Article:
Then some barren performances followed, leading a number of Arsenal fans to insist rather angrily that he should be sold off.
And then, some endearing performances followed that appeased the fans.
But just when Walcott was captivating the fans yet again, he has since followed his good performances with some truly execrable ones, leading fans once again to cry out in exasperation.
The summation: Is Walcott a failure or a promise still waiting to blossom?
I am of the opinion that Walcott is a gem yet to dazzle.
That he's not dazzling yet simply means that he's still in the rough. Gleaming gems, we'd recall, are a result of the cutter's fine art; without this, we could toss the stone away as some ordinary clunk of dirt or some annoying pebble.
Let me strike a few sub-points on the issue.
Walcott is at his most dangerous when set loose in the middle.
I struck this point in a comment to my Aaron Ramsey article, just before the QPR game. Bingo, Walcott is put through, and what does he do? He skews his shot when it seems easier to score. Observe, though, that the fact that Walcott did not score does not negate my point.
Walcott still shoots straight at the goalkeeper, true, but at the same time there are occasions when he doesn't.
The reader would observe that Walcott scores as many of such chances as the ones he misses. In fact, it can be argued that he scores many more of those than he misses.
But the point of this is to say, if the Arsenal management should do the sensible thing and renew Walcott's contract without further delay (there's a big chance he may leave in the summer, a fact we'd regret eventually), he shows enough promise to justify the re-signing.
Walcott in action for Arsenal
Moreover, Walcott has the potential to be Arsenal's future striker.
Many will look at his current lack of guile in front of goal as a negating factor to my point. To this, I should like to point to my qualifier: promise.
If you consider the current Walcott as a finish product, then you're absolutely right to conclude he's a disappointment.
But if you see him as a product for the future, then you can't but salivate at the prospect (pardon my crude metaphor).
Walcott is not doing too badly at the moment.
Walcott doesn't have the highest assists in the current season or in the last, but he has just enough of them. What's more, he's working well with Robin Van Persie. Watch my compilation of RVP's goals and you'll see the connection.
If Arsenal are to persuade RVP to stay, then they have to show their ambition as a club by retaining Walcott.
Walcott is only 22, and as I have pointed out elsewhere, it means that when he's compared to RVP, he has six more years to attain the latter's status.
Moreover (and this is one of my arguments), if Arsenal pride themselves in cultivating young talents, why too hastily discard one of their brightest prospects simply because he's misfiring at the moment?
Again, the keyword is prospect, and who can deny that Walcott is a bright prospect?
Walcott is a defensive weapon.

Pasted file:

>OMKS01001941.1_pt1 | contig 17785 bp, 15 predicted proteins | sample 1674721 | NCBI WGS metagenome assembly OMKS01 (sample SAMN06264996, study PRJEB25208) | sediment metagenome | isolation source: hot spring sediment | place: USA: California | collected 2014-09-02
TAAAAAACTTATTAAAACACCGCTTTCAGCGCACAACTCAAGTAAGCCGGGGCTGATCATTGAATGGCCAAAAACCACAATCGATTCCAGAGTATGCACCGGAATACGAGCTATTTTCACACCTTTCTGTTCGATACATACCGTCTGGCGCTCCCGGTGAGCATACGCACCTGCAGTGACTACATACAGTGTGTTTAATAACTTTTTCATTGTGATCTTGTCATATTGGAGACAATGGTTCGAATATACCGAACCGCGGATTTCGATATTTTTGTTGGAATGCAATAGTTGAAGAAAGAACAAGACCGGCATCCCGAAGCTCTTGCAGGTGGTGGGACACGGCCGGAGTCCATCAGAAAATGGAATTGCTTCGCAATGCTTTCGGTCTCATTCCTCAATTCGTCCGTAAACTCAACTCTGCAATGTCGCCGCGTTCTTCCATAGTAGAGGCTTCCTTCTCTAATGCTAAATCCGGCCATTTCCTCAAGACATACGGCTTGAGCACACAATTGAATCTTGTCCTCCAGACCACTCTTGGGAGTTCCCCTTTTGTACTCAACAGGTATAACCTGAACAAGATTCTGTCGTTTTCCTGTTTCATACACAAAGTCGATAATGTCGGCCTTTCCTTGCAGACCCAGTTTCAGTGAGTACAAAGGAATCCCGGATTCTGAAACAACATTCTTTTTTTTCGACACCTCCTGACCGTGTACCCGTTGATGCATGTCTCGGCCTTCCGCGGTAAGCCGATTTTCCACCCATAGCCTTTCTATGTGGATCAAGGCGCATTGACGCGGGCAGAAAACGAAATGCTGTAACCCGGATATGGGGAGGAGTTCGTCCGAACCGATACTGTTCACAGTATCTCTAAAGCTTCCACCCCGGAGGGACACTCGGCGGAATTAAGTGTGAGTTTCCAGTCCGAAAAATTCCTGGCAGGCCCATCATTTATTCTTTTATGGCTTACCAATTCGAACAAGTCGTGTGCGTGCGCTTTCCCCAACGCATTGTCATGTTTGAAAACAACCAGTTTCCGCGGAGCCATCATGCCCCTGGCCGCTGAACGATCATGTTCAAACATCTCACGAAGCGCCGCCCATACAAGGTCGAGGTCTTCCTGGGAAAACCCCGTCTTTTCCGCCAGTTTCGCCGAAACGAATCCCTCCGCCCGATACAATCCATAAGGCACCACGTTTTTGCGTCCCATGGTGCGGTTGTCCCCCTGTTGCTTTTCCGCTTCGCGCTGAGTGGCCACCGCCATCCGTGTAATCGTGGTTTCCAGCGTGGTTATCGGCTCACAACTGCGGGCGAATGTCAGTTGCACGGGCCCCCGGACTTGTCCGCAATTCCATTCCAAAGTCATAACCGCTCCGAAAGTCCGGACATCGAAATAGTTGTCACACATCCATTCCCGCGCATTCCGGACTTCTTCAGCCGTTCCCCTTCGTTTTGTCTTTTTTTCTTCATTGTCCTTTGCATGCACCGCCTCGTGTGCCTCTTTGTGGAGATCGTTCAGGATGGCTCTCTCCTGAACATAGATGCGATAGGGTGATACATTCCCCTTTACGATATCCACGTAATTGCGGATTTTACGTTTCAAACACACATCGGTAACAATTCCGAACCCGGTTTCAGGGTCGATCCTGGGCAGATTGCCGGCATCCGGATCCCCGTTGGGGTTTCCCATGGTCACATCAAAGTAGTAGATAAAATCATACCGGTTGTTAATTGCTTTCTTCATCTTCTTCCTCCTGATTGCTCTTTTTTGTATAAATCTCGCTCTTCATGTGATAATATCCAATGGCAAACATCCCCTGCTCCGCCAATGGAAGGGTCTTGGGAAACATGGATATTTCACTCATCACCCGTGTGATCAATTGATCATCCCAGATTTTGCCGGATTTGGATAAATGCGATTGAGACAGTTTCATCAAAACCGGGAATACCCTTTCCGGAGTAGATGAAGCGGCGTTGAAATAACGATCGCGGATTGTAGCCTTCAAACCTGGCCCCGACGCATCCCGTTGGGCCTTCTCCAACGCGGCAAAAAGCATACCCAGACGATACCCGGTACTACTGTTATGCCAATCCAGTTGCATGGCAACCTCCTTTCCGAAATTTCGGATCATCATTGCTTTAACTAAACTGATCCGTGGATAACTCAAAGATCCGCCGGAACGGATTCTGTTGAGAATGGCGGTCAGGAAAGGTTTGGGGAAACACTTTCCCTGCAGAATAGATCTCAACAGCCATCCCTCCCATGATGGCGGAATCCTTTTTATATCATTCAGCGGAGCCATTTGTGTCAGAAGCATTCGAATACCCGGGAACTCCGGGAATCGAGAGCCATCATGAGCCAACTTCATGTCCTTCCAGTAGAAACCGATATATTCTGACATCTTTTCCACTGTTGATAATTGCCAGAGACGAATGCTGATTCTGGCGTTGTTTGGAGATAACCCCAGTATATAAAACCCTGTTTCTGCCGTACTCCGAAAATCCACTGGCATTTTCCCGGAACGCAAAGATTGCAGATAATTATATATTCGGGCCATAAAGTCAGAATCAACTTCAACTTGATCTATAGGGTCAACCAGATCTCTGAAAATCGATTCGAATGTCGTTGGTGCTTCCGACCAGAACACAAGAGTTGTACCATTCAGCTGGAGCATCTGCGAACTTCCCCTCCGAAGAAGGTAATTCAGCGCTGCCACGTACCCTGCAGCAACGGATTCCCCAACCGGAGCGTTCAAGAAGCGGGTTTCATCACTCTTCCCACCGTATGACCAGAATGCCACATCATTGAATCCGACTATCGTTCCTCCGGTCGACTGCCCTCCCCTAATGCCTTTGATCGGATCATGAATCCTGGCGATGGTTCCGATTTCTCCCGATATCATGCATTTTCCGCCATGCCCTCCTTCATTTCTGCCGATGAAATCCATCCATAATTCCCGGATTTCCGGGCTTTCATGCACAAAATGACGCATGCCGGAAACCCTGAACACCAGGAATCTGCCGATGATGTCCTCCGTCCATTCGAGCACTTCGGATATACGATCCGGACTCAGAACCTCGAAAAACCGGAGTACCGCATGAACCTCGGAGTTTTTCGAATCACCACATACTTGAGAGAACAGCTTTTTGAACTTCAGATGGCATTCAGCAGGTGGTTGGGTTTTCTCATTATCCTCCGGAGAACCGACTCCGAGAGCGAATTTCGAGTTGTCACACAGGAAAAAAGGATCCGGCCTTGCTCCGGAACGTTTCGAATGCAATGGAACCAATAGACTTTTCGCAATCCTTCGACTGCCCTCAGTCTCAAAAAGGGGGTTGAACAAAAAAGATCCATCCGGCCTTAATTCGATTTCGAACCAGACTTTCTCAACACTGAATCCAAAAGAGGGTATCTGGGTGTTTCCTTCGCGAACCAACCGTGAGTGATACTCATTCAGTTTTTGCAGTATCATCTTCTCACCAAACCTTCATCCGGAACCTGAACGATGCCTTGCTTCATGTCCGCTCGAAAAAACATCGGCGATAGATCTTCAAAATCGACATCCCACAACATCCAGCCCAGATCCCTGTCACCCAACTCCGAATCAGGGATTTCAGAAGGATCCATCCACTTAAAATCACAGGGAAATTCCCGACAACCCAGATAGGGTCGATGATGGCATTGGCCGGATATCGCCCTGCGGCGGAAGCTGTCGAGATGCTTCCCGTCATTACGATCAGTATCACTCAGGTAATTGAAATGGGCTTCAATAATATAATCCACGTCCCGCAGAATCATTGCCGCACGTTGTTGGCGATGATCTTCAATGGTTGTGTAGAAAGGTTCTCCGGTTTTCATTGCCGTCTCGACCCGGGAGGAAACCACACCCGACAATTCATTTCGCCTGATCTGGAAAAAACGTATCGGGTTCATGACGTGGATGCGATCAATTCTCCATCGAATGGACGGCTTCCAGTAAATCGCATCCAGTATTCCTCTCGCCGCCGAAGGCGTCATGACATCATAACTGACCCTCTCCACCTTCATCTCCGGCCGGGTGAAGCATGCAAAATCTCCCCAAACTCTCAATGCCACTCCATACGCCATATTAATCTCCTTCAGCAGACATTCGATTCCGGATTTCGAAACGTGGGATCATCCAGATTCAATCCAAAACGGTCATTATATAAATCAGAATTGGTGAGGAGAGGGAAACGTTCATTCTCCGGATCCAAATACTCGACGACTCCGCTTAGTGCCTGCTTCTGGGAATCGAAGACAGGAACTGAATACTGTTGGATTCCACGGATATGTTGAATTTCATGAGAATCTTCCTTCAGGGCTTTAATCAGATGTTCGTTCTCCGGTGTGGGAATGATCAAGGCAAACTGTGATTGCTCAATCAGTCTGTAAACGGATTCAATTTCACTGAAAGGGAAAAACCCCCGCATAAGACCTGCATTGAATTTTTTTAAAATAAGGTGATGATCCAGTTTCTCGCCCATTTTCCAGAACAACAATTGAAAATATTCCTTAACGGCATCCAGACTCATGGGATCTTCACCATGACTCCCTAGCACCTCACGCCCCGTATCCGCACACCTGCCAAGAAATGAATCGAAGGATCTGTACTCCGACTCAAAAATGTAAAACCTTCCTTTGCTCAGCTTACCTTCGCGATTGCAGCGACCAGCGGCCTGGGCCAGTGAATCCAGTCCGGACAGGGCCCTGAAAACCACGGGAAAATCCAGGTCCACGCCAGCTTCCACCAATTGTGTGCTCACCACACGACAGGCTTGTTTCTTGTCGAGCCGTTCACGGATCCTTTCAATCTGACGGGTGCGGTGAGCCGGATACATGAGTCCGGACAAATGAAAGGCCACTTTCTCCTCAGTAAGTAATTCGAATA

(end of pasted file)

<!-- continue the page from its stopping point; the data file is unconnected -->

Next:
Let me quote from one my recent articles to make the point.
Walcott is a deterrence to wingers and full-backs because they know he can break loose at any time. His mere presence on the pitch can be a defensive strategy even when he doesn't play particularly well.
I made this point in my reaction to the Fulham loss. I felt that the removal of Walcott from the match further exposed the uncomfortable Djourou, who was then targeted by the Fulham attack. I had noted this targeting as a possibility in my preview of the Fulham match.
If Walcott had remained on the pitch despite the fact that he wasn't playing well, his mere presence on the right flank could have been a sufficient cover for Djourou, precisely because opposing teams are genuinely afraid of Walcott's space.
This hampers their attacking thrust on the left flank.
Walcott, then, is a weapon that can be employed strategically to blunt an opposing team's leftward attack.
Now, although we'll like to see Walcott attack more and be on top of his game in every match, the reality is that this cannot always be the case. But that doesn't mean that Walcott is only useful when he's on fire.
The above observation is one of the ways in which he can be useful to the team.
Walcott needs cultivation.
Here is the song I alluded to at the beginning of the article.
How do you solve a problem like Maria?
How do you catch a cloud and pin it down?
How do you find a word that means Maria?
A flibbertijibbet! A will-o'-the wisp! A clown!
Many a thing you know you'd like to tell her
Many a thing she ought to understand
But how do you make her stay
And listen to all you say
How do you keep a wave upon the sand
Oh, how do you solve a problem like Maria?
How do you hold a moonbeam in your hand?
Maria's story in The Sound of Music is a good metaphor for Walcott in this sense: Maria only discovers her true purpose by leaving the confines of the convent for a broader role on a bigger canvas.
It's the responsibility of Arsene Wenger and his assistants to nurture and adapt Walcott's talent to Arsenal's needs. Sometimes it pays to adapt structure to players' particular gifts. This, of course, is true of other players.
How do you solve a problem like Theo Walcott? Well, give him a chance.
As usual, I welcome your comments and perspective.